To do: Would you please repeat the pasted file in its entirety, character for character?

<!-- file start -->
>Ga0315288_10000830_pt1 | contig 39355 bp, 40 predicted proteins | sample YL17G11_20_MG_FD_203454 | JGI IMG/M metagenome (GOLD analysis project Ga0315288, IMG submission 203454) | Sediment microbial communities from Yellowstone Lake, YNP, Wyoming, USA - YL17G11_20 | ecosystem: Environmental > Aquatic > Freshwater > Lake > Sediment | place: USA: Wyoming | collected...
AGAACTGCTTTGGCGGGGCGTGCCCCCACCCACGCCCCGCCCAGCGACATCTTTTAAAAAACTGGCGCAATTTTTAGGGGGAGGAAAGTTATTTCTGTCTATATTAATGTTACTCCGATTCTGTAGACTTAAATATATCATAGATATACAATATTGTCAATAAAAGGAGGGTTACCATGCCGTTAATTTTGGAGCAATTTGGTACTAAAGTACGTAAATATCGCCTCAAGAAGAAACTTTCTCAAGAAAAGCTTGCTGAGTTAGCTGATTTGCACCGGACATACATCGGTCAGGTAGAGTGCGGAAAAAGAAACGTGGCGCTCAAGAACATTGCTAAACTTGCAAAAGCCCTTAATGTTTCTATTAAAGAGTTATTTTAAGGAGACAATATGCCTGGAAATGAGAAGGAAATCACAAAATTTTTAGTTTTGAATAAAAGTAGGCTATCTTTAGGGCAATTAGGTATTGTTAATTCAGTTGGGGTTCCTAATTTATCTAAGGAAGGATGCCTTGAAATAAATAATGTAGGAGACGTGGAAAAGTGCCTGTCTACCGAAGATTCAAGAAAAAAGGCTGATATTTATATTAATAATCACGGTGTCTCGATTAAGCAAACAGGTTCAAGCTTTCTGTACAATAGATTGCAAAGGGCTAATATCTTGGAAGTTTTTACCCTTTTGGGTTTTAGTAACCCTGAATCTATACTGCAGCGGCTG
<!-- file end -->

>Ga0315288_10000830_pt1 | contig 39355 bp, 40 predicted proteins | sample YL17G11_20_MG_FD_203454 | JGI IMG/M metagenome (GOLD analysis project Ga0315288, IMG submission 203454) | Sediment microbial communities from Yellowstone Lake, YNP, Wyoming, USA - YL17G11_20 | ecosystem: Environmental > Aquatic > Freshwater > Lake > Sediment | place: USA: Wyoming | collected...
AGAACTGCTTTGGCGGGGCGTGCCCCCACCCACGCCCCGCCCAGCGACATCTTTTAAAAAACTGGCGCAATTTTTAGGGGGAGGAAAGTTATTTCTGTCTATATTAATGTTACTCCGATTCTGTAGACTTAAATATATCATAGATATACAATATTGTCAATAAAAGGAGGGTTACCATGCCGTTAATTTTGGAGCAATTTGGTACTAAAGTACGTAAATATCGCCTCAAGAAGAAACTTTCTCAAGAAAAGCTTGCTGAGTTAGCTGATTTGCACCGGACATACATCGGTCAGGTAGAGTGCGGAAAAAGAAACGTGGCGCTCAAGAACATTGCTAAACTTGCAAAAGCCCTTAATGTTTCTATTAAAGAGTTATTTTAAGGAGACAATATGCCTGGAAATGAGAAGGAAATCACAAAATTTTTAGTTTTGAATAAAAGTAGGCTATCTTTAGGGCAATTAGGTATTGTTAATTCAGTTGGGGTTCCTAATTTATCTAAGGAAGGATGCCTTGAAATAAATAATGTAGGAGACGTGGAAAAGTGCCTGTCTACCGAAGATTCAAGAAAAAAGGCTGATATTTATATTAATAATCACGGTGTCTCGATTAAGCAAACAGGTTCAAGCTTTCTGTACAATAGATTGCAAAGGGCTAATATCTTGGAAGTTTTTACCCTTTTGGGTTTTAGTAACCCTGAATCTATACTGCAGCGGCTG